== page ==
|Department of Public Information • News and Media Division • New York|
Press Conference by Security Council President on October Work Programme
During the month of October, the Security Council would hold two open debates in which non-Council Member States could participate, respectively, on “women, peace and security” and on the situation in the Middle East, Council President Le Luong Minh, the Permanent Representative of Viet Nam, said today.
Briefing correspondents on the Council’s work programme, Ambassador Le, who’s country holds the 15-member body’s rotating presidency for the month, said the debate on “women, peace and security” would take place on Monday, 5 October, and would focus on the necessity of empowering women to participate in all stages of peace processes, including in negotiations on peace accords and in post-conflict decision-making.
Such participation by women was necessary, he said, because without it, sustainable peace was not possible. Viet Nam’s Minister for Foreign Affairs would preside and the Council was expected to adopt a resolution. He reminded reporters that, during Viet Nam’s Council Presidency in July 2008, it had organized an open debate on “children and armed conflict”.
Answering a correspondent’s question, he said the resolution to be adopted on Monday would be broader in scope than resolutions 1820 (2008) and 1888 (2009) adopted Wednesday, which concerned protecting women from sexual violence in conflict situations. Dealing with the needs and empowerment of women in all stages of the peace process, the new resolution would add more weight to efforts of the international community regarding women and peace and security.
The open debate on the Middle East would take place on 20 October, he said. Over the past several months, there had been many important developments and, as such, there seemed to be more eagerness to move the peace process forward. Member States would have an opportunity to comment on recent developments and contribute ideas to the solution of the conflict. The United Nations Secretary-General would attend, he added.
It would be up to Member States whether they wanted to discuss the issue of reported undue pressure on the Human Rights Council to postpone consideration of its report on the events that took place in Gaza at the beginning of the year, he responded to a question on that matter.
Turning to Africa, he said the Council would, on 26 October, hold a debate on “peace and security in Africa”, to consider the Secretary-General’s report on peacekeeping support to the African Union, as well as the African Union’s attendant report on the matter. On 13 October, the Council planned to adopt a resolution on extending the mandate of the expert panel on Sudan sanctions.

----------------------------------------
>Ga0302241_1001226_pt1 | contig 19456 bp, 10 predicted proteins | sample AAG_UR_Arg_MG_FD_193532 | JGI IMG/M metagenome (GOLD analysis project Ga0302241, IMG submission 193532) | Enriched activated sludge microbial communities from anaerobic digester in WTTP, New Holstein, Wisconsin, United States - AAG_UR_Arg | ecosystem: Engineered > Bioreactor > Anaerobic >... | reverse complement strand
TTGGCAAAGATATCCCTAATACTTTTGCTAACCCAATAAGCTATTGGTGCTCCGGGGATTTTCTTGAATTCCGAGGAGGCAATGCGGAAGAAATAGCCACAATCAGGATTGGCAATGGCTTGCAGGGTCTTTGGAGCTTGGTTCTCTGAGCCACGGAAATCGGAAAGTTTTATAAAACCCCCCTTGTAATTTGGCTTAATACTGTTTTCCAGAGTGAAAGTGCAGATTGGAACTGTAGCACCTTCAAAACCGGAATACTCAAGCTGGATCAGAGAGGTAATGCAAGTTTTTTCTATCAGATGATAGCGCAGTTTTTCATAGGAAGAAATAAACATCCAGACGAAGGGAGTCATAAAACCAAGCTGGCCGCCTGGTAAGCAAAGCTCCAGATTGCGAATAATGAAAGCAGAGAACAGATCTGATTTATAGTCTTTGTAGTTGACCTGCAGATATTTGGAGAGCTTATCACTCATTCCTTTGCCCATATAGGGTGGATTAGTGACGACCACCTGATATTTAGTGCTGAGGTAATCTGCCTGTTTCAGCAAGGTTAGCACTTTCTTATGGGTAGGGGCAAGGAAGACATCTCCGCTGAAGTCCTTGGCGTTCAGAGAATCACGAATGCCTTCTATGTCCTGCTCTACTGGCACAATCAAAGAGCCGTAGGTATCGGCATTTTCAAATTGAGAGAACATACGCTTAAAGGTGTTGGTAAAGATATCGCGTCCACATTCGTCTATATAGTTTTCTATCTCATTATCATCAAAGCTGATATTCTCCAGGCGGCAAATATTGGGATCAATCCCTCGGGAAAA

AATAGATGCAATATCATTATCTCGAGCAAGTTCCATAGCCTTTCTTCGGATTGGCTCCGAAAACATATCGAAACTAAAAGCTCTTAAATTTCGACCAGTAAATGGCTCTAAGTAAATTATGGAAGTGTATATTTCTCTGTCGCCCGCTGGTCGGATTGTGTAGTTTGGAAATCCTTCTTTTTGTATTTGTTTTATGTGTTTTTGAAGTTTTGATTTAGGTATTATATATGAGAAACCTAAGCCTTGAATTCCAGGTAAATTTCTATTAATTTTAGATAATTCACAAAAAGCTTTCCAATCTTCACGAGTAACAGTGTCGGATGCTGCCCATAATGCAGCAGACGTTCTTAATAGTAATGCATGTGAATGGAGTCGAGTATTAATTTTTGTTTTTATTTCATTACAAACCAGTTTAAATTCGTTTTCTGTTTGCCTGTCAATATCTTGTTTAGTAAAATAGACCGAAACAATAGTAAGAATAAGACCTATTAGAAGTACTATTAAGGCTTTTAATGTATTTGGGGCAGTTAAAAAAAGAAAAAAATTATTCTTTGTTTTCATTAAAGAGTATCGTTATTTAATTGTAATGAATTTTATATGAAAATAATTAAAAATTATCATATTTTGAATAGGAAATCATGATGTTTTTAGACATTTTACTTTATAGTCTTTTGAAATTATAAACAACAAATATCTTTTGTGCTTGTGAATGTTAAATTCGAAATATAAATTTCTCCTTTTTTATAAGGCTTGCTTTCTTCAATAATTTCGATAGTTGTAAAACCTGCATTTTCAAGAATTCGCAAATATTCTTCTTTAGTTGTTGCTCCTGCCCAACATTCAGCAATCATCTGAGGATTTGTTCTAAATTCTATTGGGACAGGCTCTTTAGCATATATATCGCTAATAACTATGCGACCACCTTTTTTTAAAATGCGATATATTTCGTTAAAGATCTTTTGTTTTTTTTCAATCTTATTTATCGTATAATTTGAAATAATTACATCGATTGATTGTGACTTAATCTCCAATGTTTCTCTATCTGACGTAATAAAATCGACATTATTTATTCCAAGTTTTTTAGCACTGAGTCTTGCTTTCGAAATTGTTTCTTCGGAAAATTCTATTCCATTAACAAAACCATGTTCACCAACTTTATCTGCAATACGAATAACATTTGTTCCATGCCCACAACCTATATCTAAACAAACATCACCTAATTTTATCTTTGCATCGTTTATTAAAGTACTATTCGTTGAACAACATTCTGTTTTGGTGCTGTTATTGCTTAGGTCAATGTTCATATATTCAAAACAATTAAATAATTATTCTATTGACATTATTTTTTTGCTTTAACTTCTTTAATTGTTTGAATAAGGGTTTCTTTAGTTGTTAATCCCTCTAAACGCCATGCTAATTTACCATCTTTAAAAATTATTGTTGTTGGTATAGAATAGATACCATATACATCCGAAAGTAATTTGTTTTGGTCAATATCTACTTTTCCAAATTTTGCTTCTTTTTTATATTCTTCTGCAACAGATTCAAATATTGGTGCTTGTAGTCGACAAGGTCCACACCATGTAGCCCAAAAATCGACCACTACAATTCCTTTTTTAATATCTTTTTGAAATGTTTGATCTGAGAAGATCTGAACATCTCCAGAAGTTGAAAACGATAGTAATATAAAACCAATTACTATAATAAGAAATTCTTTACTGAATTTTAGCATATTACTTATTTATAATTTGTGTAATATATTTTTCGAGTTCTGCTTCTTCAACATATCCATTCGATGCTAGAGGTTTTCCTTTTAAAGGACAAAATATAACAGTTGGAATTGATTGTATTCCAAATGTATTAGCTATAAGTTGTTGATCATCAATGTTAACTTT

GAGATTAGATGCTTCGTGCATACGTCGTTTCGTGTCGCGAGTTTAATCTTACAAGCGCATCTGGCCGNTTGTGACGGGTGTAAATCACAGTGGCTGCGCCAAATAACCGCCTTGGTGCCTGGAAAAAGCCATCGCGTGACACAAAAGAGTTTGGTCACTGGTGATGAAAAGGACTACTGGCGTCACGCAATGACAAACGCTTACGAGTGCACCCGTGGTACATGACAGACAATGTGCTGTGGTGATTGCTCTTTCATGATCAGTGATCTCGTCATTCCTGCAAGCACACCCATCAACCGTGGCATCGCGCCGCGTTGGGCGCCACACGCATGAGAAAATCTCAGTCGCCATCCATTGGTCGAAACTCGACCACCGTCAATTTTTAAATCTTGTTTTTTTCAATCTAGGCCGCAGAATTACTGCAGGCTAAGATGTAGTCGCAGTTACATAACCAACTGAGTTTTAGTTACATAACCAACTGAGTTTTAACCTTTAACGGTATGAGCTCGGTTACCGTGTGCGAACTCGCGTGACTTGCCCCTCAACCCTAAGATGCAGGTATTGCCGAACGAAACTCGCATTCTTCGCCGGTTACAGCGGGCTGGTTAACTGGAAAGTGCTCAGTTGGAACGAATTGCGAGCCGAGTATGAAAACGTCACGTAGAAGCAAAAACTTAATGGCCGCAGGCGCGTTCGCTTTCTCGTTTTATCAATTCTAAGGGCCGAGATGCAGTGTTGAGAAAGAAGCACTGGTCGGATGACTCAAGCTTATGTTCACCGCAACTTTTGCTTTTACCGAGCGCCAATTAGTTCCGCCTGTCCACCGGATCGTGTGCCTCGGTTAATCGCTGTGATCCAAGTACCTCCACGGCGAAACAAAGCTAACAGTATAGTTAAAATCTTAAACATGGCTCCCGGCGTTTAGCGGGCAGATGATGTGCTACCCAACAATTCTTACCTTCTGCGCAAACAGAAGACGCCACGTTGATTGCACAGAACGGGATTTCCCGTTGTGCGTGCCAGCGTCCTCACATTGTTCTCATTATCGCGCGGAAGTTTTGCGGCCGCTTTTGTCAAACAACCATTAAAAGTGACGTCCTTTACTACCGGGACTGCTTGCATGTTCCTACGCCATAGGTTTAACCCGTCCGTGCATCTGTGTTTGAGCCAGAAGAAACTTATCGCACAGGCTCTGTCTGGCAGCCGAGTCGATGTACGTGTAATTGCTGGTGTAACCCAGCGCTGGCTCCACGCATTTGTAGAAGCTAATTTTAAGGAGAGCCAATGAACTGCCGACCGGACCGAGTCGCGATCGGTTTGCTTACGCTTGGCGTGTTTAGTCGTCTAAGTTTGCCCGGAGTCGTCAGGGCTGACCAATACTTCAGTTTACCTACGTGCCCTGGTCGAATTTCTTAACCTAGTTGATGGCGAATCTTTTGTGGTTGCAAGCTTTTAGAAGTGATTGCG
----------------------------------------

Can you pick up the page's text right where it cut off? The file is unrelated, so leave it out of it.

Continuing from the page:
Continuing, he said that on 22 October, there would be a meeting on the United Nations Mission in the Central African Republic and Chad (MINURCAT). In addition, the United Nations Organization Mission in the Democratic Republic of the Congo (MONUC) would be discussed on 16 October, and on 29 October, the Council would decide on the extension of sanctions against Côte d’Ivoire. Somalia would be discussed on 8 October, with a focus on strengthening the African Union mission there, known as AMISOM, and on the Djibouti peace process.
As for Asia, he said the issue of Iraq and Kuwait would be discussed in consultations on 22 October, when the Council was expected to review all its resolutions on Iraq. The Council would also consider the report on the implementation of resolution 1559 (2004) concerning Lebanon, and take up the extension of the authorization for the International Security Assistance Force in Afghanistan (ISAF). On 23 October, the Council would debate the plan to transfer the responsibilities of the United Nations Integrated Mission in East Timor to Timor-Leste’s national police force.
Further to the Council’s agenda, the 15-member body would consider the extension of the United Nations Stabilization Mission in Haiti (MINUSTAH) on 13 October, and the situation in Kosovo on 15 October. Issues that might come up during October included Darfur, peace consolidation in West Africa ( Guinea, Djibouti-Eritrea), non-proliferation and the Annual Report of the Security Council.
Responding to several questions, he noted that a substantive debate on Afghanistan, including the controversy regarding the elections, was not foreseen this month as the Council had considered that issue in September.
Asked whether, during discussions on the programme of work, Member States had requested the Council to consider such issues as Myanmar, Sri Lanka, the “responsibility to protect” and Honduras, he answered that the Council worked in the spirit of consensus and compromise. As there had been different views on whether the Council should discuss those subjects, they had not been mentioned in the programme of work.
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